At Sony’s PS5 price reveal stream, Hogwarts Legacy was announced. A new RPG set in the 1800s, this game developed by Avalanche Software will allow gamers to explore the Hogwarts they know in a time where all the rules are yet to be written.
The game will release in 2021 for PC, PS5, PS4, Xbox One and Xbox Series X/ Series S. So, in preparation of the game, we wanted to dive into the history of Harry Potter games and remember the good, the bad and the garden gnomes of the franchise.
A note that this article will focus primarily on console versions of the games. From The Philosopher’s Stone through to The Goblet of Fire especially, these games were released on multiple platforms, with significant differences between each console. Largely, however, these games were similar enough to offer summative comments on.
Before Hogwarts Legacy, there was The Philosopher’s Stone (2001)
The original Potter game in all its pixelated glory. 2001’s Harry Potter and the Philosopher’s Stone established much of what made the early games in the series great. For a start, you got to be Harry, exploring Hogwarts for the first time!
The game established a fun way to learn spells: various classes had challenge levels wherein you’d enter a dungeon and would have to use the new spell to get out. This took various forms, with the challenges changing depending on the class, and became a mainstay of the series for the coming two games. Quidditch was also introduced as was collecting Bertie Botts every flavour beans as a form of in-game currency, both of which continued in the coming games.
The graphics of the Playstation One version of the game have become stuff of legend, with Hagrid and Draco cruelly subjected to memes today. But, at the time, that didn’t matter to me: all I cared about was shooting Flipendo (not even a real spell in the books) at anything and everything. For the opportunities it provided young gamers, this adaptation was magical, and it set the foundations for the coming years.
Chamber of Secrets (2002) and Prisoner of Azkaban (2004)
The golden age of Harry Potter games, in my opinion, came with the adaptations of Harry Potter and the Chamber of Secrets and Harry Potter and the Prisoner of Azkaban. These games retained the charm and structure of Philosopher’s Stone but improved on it. Alongside the regular classes were various side quests – such as retrieving lost items – and you always had to be aware of your house points.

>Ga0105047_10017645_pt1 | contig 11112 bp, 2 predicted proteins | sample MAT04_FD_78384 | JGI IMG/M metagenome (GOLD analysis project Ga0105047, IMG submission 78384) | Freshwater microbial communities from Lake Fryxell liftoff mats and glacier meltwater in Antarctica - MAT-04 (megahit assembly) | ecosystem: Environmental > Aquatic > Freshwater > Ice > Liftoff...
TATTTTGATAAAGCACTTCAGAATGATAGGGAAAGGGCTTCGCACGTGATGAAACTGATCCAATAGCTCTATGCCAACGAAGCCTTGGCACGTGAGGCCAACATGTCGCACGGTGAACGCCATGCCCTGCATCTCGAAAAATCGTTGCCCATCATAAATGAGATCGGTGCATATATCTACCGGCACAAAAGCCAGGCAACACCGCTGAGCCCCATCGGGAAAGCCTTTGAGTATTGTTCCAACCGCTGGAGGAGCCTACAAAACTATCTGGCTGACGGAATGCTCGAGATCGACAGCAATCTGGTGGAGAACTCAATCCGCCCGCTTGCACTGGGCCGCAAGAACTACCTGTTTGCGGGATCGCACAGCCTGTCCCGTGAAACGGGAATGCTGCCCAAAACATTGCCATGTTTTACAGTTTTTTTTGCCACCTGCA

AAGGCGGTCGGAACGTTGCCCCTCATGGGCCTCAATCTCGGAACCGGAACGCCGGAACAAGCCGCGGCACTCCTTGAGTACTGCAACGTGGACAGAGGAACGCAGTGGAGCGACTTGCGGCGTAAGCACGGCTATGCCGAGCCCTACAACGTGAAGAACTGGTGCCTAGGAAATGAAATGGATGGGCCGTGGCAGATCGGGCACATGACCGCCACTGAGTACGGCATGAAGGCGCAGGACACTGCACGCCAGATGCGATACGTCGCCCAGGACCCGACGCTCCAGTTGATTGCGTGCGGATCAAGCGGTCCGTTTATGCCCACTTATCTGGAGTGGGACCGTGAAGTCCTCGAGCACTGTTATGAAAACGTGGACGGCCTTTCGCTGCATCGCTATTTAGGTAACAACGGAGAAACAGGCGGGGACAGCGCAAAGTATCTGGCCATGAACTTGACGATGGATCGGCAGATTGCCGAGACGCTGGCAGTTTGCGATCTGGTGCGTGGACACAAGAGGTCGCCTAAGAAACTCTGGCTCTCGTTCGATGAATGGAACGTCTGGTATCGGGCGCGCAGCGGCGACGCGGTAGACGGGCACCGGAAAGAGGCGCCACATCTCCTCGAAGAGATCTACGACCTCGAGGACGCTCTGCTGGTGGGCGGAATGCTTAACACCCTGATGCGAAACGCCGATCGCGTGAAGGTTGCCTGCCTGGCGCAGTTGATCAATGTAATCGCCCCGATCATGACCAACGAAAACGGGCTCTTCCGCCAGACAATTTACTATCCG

Stealth was also a major aspect of Chamber of Secrets: the days at Hogwarts were split into day and night time sessions, with classes in the former and sneaking around the castle in the latter. Some of the evening escapades included going to the restricted section of the library or even out to the greenhouses, and to get there you had to make your way past any number of roving Hogwarts prefects.
Prisoner of Azkaban provided gamers with the chance to swap between the trio, with Harry, Ron and Hermione each having a particular skill set and specific spells at their disposal. The puzzle-solving elements were expanded through this new feature and, largely, it is easy to consider this adaptation as the best of the Harry Potter games so far.
A shout out is also due to Harry Potter Quidditch World Cup (2003), which allowed you to play as the various teams from both the four Hogwarts houses and from international countries. It also provided me with one of the few instances where I could honestly say on the school playground, “yeah, I play sports games…”
Harry Potter And The Goblet of Fire (2005)
Oh dear – this 2005 misfire replaced the open-world frame that the series was so successfully developing with individual levels and a linear progression scheme. The graphics were updated, removing the childish charm of the series for a monotonous, dark game. Throughout the levels were a number Triwizard Shields, which had to be collected to progress through the game, forcing levels to be replayed again and again. Clunky, repetitive and boring, you might need a memory charm to help you forget this one.
The Order of the Phoenix (2007) and Half-Blood Prince (2009)
Taking the aesthetic realism of Goblet of Fire and applying it to the open-world expansiveness of the older games, these two games marked a step forward somewhat in what is an uneven series.